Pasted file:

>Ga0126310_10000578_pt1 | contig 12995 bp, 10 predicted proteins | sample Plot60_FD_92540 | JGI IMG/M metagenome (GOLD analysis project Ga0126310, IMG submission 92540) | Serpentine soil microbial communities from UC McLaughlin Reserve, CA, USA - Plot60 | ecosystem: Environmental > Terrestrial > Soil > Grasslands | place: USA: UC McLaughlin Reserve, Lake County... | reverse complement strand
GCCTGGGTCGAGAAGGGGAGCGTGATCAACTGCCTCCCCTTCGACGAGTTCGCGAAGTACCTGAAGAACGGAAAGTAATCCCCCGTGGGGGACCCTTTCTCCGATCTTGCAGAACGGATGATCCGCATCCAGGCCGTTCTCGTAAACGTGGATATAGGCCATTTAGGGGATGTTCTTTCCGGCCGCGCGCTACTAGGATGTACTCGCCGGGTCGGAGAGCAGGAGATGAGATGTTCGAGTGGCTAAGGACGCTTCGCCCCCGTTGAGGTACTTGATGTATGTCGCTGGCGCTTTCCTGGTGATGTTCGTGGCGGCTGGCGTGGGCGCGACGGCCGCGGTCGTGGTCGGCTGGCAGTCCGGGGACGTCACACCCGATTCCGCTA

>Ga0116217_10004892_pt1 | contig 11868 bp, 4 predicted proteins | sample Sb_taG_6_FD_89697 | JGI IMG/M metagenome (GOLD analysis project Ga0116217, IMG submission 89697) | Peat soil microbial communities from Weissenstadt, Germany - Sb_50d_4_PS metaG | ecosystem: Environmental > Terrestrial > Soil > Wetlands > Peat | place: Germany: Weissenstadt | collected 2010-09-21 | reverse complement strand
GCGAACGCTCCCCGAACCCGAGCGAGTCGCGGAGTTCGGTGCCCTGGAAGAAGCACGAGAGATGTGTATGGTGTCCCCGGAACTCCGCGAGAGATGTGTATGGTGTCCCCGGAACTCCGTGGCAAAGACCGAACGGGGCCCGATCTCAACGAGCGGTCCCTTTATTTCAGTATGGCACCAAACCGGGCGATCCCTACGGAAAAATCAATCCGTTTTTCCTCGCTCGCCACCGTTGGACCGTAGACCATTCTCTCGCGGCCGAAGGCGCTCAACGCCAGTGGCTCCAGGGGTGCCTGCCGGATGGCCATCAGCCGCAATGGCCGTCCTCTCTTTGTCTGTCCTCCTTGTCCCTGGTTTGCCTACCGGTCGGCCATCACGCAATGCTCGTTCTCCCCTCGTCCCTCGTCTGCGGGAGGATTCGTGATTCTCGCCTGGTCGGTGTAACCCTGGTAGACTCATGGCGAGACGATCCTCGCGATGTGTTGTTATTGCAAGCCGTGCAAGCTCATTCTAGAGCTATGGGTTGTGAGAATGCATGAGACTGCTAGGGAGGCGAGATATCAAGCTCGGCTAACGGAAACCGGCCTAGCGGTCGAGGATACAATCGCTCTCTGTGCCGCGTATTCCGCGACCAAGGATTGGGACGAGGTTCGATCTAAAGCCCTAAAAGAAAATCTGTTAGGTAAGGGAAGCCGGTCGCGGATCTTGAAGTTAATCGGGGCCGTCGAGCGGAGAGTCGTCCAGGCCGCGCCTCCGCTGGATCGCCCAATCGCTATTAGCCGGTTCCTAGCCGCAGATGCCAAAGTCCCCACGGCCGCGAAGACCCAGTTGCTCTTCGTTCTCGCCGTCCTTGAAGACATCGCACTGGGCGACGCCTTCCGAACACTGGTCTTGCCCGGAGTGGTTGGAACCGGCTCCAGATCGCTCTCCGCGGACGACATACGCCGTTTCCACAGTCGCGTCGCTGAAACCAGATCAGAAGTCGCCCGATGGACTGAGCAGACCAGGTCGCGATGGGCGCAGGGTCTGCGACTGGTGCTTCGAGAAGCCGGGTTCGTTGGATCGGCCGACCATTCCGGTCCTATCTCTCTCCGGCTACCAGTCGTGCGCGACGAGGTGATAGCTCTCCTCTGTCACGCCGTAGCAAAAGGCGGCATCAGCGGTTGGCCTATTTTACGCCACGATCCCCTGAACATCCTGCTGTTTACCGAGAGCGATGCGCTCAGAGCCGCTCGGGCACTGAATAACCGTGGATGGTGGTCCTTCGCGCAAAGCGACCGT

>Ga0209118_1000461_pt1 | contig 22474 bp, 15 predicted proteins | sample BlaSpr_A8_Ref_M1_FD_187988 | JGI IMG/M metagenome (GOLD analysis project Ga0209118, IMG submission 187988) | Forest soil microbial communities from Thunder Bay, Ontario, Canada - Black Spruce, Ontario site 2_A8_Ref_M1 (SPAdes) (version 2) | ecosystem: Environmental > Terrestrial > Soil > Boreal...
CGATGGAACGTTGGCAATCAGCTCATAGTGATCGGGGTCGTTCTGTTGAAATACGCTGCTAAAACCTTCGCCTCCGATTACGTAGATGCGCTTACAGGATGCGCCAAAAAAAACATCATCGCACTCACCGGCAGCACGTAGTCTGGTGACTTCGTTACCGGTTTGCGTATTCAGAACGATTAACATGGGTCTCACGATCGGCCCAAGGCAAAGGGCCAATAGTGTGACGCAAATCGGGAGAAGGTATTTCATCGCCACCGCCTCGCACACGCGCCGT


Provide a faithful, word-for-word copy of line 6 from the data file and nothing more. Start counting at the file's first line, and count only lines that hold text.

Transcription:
CGATGGAACGTTGGCAATCAGCTCATAGTGATCGGGGTCGTTCTGTTGAAATACGCTGCTAAAACCTTCGCCTCCGATTACGTAGATGCGCTTACAGGATGCGCCAAAAAAAACATCATCGCACTCACCGGCAGCACGTAGTCTGGTGACTTCGTTACCGGTTTGCGTATTCAGAACGATTAACATGGGTCTCACGATCGGCCCAAGGCAAAGGGCCAATAGTGTGACGCAAATCGGGAGAAGGTATTTCATCGCCACCGCCTCGCACACGCGCCGT